Australian Prime Minister Scott Morrison has secured a commitment from world leaders at the G20 summit to block violent terrorism on Facebook.
- 'Unprecedented' surge in online violent extremism after Christchurch terror attack
- Winston Peters backs Jacinda Ardern's crusade against online 'emotional terrorism'
- 'Social media didn't shoot 50 people': Plunket blasts Ardern's pledge to fight online terrorism
The G20 is often seen as a delicate diplomatic dance, but there's one area where Morrison appears to have made the right moves.
"The internet should not become a weapon of terrorists," he said.
All G20 countries issued a joint statement saying: "We urge online platforms to meet our citizens' expectations that they must not allow use of their platforms to facilitate terrorism".
It was a united response to the Christchurch terror attacks, which were livestreamed on Facebook for 17 minutes.
The statement isn't binding, but the leaders want social media giants such as Facebook and Twitter to immediately pull down any livestreaming of terrorism.
"I'm very pleased that we're able to achieve that. I've already been in contact with Prime Minister Ardern," Morrison said.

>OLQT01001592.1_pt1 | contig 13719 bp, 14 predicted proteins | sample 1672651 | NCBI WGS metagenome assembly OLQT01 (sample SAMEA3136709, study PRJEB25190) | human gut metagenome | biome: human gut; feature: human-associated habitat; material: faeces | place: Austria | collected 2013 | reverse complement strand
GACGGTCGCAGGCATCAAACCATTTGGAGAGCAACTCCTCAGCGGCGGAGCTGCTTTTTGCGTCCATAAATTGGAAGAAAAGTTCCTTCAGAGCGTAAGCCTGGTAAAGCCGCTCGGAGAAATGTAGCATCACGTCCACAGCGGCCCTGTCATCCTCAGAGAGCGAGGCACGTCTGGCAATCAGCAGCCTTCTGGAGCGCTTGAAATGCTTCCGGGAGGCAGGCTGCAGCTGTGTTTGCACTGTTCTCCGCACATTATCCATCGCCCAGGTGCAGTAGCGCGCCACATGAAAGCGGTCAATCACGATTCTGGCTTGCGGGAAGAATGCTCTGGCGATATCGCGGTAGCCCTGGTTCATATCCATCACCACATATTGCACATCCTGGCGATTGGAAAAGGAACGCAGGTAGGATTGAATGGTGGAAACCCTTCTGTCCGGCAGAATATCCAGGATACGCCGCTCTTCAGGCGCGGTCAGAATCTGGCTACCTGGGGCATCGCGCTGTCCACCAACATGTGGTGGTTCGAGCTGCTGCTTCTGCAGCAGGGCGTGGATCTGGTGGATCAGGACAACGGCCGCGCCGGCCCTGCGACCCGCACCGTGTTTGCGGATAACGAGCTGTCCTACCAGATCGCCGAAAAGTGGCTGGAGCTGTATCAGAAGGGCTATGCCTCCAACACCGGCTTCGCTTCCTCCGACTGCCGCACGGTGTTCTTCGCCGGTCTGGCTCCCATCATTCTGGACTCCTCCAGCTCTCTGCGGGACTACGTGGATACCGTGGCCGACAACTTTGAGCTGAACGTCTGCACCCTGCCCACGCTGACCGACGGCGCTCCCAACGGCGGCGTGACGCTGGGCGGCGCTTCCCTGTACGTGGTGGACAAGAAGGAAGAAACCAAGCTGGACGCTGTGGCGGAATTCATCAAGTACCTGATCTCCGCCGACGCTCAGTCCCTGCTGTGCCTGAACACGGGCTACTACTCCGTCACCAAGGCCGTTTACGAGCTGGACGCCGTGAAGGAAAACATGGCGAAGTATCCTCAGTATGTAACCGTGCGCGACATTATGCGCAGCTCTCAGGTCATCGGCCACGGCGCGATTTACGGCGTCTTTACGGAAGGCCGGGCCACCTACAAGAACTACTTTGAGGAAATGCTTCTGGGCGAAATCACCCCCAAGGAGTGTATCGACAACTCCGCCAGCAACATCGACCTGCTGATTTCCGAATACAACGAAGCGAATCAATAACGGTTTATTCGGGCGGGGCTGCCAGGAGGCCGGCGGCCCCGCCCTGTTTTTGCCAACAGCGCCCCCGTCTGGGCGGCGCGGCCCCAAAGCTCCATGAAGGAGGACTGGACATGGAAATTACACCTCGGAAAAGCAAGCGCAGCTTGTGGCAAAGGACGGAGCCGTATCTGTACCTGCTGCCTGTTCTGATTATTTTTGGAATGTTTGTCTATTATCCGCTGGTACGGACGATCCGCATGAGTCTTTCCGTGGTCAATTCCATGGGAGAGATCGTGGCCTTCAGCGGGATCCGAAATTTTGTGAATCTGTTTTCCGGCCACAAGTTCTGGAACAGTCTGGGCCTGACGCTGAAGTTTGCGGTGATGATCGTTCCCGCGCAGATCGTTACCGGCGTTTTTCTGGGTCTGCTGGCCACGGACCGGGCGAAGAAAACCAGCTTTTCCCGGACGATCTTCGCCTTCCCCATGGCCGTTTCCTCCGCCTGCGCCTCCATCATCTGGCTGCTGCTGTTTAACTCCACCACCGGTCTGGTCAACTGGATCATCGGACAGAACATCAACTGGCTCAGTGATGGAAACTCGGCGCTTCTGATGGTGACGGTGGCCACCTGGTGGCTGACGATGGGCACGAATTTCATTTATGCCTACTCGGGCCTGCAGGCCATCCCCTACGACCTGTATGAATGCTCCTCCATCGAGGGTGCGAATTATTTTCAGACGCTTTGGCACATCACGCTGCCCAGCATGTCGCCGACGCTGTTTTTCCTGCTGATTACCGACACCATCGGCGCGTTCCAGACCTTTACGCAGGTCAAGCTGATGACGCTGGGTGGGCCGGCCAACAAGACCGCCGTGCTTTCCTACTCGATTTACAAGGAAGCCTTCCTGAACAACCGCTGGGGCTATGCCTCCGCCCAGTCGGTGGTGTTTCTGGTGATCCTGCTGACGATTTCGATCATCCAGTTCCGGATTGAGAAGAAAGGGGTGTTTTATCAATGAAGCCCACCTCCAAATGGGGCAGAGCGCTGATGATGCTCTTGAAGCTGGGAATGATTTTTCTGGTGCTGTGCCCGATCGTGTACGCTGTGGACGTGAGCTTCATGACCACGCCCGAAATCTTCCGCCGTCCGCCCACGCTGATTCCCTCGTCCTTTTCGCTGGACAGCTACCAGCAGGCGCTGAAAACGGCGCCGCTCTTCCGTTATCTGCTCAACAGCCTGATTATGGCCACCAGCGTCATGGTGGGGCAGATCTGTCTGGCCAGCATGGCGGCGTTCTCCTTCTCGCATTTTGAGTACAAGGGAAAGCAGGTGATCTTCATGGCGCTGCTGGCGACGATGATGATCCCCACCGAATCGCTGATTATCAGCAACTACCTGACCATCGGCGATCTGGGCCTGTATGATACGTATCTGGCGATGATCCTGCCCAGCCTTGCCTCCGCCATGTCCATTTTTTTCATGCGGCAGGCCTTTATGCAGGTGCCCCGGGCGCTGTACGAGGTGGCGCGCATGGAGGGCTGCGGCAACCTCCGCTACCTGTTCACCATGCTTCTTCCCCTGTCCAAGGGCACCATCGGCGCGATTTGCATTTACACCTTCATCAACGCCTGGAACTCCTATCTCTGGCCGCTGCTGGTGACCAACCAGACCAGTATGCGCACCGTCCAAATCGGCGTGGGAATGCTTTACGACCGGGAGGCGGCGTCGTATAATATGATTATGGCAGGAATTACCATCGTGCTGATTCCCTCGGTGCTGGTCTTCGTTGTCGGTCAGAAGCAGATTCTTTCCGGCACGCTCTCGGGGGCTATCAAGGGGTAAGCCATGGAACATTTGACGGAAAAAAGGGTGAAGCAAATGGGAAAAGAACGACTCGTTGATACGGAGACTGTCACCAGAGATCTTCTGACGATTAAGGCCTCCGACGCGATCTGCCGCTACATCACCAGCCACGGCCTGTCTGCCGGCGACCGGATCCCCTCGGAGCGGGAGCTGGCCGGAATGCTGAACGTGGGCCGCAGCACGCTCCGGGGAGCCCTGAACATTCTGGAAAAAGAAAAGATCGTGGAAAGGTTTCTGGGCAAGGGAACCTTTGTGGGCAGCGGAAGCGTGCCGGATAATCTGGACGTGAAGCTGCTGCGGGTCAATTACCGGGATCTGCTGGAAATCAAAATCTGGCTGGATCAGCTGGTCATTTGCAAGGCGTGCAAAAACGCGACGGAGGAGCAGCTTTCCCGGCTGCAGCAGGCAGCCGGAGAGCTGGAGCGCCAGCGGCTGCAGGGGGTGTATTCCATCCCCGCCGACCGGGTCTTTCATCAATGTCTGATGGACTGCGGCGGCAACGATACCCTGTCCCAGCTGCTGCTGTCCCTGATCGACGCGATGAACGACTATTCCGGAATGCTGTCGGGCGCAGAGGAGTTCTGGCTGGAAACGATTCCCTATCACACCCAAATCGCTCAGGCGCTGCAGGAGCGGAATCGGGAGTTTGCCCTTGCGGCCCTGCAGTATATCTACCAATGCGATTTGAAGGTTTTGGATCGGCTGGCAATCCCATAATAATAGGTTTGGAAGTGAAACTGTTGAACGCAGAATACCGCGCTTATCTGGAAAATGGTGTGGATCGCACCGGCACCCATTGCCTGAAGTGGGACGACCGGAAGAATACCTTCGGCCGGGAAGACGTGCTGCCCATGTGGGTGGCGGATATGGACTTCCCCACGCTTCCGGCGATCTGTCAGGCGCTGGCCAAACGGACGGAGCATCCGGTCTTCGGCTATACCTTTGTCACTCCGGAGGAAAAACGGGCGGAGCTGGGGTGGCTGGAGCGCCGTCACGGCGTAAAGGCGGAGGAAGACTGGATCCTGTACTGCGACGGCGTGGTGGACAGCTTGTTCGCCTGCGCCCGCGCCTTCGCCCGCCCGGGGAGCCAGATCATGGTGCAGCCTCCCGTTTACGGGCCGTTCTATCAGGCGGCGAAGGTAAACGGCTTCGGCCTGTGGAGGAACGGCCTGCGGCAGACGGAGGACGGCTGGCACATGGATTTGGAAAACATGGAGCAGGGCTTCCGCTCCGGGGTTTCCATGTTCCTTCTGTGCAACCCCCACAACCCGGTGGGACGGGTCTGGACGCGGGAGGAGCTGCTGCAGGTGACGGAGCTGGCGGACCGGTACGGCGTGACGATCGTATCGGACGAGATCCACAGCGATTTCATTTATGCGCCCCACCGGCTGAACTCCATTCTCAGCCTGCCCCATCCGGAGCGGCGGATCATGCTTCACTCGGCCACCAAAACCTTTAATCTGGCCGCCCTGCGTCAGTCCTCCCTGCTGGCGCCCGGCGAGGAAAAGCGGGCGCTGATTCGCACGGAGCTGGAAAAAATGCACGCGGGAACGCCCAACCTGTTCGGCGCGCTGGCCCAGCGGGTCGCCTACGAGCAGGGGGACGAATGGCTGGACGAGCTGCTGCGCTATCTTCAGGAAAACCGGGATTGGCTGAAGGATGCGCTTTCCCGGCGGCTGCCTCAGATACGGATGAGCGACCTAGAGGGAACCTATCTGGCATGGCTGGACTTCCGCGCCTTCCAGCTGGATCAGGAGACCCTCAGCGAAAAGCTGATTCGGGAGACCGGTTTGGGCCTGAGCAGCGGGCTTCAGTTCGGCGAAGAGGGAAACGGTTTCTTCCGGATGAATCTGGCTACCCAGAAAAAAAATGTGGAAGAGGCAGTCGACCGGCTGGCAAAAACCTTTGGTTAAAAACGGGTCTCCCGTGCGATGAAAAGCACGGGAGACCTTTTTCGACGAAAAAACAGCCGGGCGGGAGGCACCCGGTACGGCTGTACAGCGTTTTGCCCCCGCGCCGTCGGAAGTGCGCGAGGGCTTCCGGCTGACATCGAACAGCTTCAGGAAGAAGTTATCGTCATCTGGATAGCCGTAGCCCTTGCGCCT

Jacinda Ardern was not at the G20 but was pleased the idea has taken root.
"I think it just further adds more momentum to the work we're trying to do," she said.
But she quashed the idea Morrison achieved what the Christchurch Call failed to do - getting the US on board.
"I didn't see it that way," she said.
At that political summit in May, countries and tech companies pledged to eliminate violent extremist content online.
"Ultimately what made that call different was that we had social media companies at the table as well," Ardern said.
Facebook may have been able to show the Christchurch massacres live, but it's taking a lot longer to respond to the G20 statement. There has been nothing from the company so far.